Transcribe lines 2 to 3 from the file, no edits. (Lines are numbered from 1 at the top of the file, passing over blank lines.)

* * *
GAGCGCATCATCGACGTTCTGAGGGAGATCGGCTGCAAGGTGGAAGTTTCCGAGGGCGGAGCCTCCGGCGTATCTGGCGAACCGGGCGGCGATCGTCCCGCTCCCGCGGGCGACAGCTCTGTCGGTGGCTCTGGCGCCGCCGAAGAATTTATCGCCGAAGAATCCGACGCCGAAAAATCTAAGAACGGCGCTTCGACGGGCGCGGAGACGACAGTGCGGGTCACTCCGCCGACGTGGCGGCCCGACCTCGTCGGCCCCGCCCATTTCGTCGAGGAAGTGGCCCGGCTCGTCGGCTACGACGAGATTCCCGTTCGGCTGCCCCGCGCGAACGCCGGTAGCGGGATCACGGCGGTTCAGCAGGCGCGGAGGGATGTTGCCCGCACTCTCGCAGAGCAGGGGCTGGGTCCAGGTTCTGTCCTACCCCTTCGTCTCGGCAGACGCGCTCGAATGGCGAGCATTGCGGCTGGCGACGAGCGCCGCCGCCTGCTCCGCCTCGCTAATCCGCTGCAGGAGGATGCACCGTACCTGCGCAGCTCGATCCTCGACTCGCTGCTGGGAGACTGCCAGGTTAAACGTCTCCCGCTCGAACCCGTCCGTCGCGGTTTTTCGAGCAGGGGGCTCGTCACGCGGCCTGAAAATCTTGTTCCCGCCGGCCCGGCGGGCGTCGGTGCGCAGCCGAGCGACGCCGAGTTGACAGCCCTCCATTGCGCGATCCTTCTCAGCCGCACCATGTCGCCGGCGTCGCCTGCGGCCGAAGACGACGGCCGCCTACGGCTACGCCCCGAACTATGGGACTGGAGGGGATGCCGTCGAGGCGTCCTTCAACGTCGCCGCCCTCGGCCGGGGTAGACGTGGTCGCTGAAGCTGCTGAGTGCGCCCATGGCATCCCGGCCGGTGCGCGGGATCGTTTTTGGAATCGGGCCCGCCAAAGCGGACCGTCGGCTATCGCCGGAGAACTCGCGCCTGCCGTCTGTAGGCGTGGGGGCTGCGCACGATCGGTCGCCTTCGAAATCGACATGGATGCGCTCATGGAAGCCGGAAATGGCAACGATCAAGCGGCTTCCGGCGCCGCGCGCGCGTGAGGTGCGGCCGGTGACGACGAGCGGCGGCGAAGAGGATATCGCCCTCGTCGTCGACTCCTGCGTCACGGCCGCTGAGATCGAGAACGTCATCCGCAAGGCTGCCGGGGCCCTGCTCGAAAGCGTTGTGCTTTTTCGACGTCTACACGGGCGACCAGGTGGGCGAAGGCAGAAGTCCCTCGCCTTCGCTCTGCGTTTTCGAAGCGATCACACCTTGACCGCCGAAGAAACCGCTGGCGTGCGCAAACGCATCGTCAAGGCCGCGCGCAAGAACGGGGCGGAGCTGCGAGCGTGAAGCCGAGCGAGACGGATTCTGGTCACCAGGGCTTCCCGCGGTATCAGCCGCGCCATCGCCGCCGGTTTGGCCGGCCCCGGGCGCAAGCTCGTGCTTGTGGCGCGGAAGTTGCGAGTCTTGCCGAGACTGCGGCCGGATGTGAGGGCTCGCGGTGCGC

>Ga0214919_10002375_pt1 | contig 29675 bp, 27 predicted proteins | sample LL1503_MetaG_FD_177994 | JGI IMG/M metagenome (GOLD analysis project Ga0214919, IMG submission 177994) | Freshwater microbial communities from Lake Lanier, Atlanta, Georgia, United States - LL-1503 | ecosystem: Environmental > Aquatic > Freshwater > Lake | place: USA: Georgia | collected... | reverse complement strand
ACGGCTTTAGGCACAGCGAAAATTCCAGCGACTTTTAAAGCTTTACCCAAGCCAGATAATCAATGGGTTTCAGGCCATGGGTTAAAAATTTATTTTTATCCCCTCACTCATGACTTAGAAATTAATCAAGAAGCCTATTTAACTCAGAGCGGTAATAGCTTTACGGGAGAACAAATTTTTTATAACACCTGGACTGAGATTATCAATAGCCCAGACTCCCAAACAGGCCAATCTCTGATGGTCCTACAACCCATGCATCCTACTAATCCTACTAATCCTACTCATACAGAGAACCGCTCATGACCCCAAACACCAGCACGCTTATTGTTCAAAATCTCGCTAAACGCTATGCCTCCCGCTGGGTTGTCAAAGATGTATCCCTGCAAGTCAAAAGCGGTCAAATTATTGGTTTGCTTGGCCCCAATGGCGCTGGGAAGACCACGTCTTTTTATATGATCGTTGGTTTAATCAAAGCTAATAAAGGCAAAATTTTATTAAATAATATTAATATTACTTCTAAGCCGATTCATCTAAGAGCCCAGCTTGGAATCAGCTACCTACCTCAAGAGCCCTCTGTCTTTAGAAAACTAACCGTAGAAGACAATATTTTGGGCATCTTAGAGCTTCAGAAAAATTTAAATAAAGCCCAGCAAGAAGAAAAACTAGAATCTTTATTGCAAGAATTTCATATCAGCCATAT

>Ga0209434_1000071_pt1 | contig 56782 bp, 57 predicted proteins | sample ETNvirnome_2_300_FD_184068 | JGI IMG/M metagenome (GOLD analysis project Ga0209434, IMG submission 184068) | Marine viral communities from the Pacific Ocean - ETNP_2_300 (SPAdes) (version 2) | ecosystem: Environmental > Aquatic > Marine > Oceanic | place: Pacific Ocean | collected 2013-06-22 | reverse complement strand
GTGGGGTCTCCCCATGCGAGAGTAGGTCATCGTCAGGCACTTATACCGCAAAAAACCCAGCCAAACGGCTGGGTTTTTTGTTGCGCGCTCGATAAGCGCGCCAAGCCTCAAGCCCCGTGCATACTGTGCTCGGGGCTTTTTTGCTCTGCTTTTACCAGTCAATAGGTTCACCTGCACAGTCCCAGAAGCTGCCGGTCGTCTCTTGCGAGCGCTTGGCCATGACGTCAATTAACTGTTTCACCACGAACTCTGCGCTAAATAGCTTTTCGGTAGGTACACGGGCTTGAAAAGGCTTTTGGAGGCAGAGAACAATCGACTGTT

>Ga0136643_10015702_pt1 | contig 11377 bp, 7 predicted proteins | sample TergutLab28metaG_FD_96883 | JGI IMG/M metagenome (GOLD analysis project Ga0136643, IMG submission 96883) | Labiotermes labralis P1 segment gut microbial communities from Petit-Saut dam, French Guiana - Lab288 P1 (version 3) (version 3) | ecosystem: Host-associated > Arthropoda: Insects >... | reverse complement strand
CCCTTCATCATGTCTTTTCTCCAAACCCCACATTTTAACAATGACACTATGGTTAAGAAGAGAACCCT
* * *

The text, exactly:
>Ga0214919_10002375_pt1 | contig 29675 bp, 27 predicted proteins | sample LL1503_MetaG_FD_177994 | JGI IMG/M metagenome (GOLD analysis project Ga0214919, IMG submission 177994) | Freshwater microbial communities from Lake Lanier, Atlanta, Georgia, United States - LL-1503 | ecosystem: Environmental > Aquatic > Freshwater > Lake | place: USA: Georgia | collected... | reverse complement strand
ACGGCTTTAGGCACAGCGAAAATTCCAGCGACTTTTAAAGCTTTACCCAAGCCAGATAATCAATGGGTTTCAGGCCATGGGTTAAAAATTTATTTTTATCCCCTCACTCATGACTTAGAAATTAATCAAGAAGCCTATTTAACTCAGAGCGGTAATAGCTTTACGGGAGAACAAATTTTTTATAACACCTGGACTGAGATTATCAATAGCCCAGACTCCCAAACAGGCCAATCTCTGATGGTCCTACAACCCATGCATCCTACTAATCCTACTAATCCTACTCATACAGAGAACCGCTCATGACCCCAAACACCAGCACGCTTATTGTTCAAAATCTCGCTAAACGCTATGCCTCCCGCTGGGTTGTCAAAGATGTATCCCTGCAAGTCAAAAGCGGTCAAATTATTGGTTTGCTTGGCCCCAATGGCGCTGGGAAGACCACGTCTTTTTATATGATCGTTGGTTTAATCAAAGCTAATAAAGGCAAAATTTTATTAAATAATATTAATATTACTTCTAAGCCGATTCATCTAAGAGCCCAGCTTGGAATCAGCTACCTACCTCAAGAGCCCTCTGTCTTTAGAAAACTAACCGTAGAAGACAATATTTTGGGCATCTTAGAGCTTCAGAAAAATTTAAATAAAGCCCAGCAAGAAGAAAAACTAGAATCTTTATTGCAAGAATTTCATATCAGCCATAT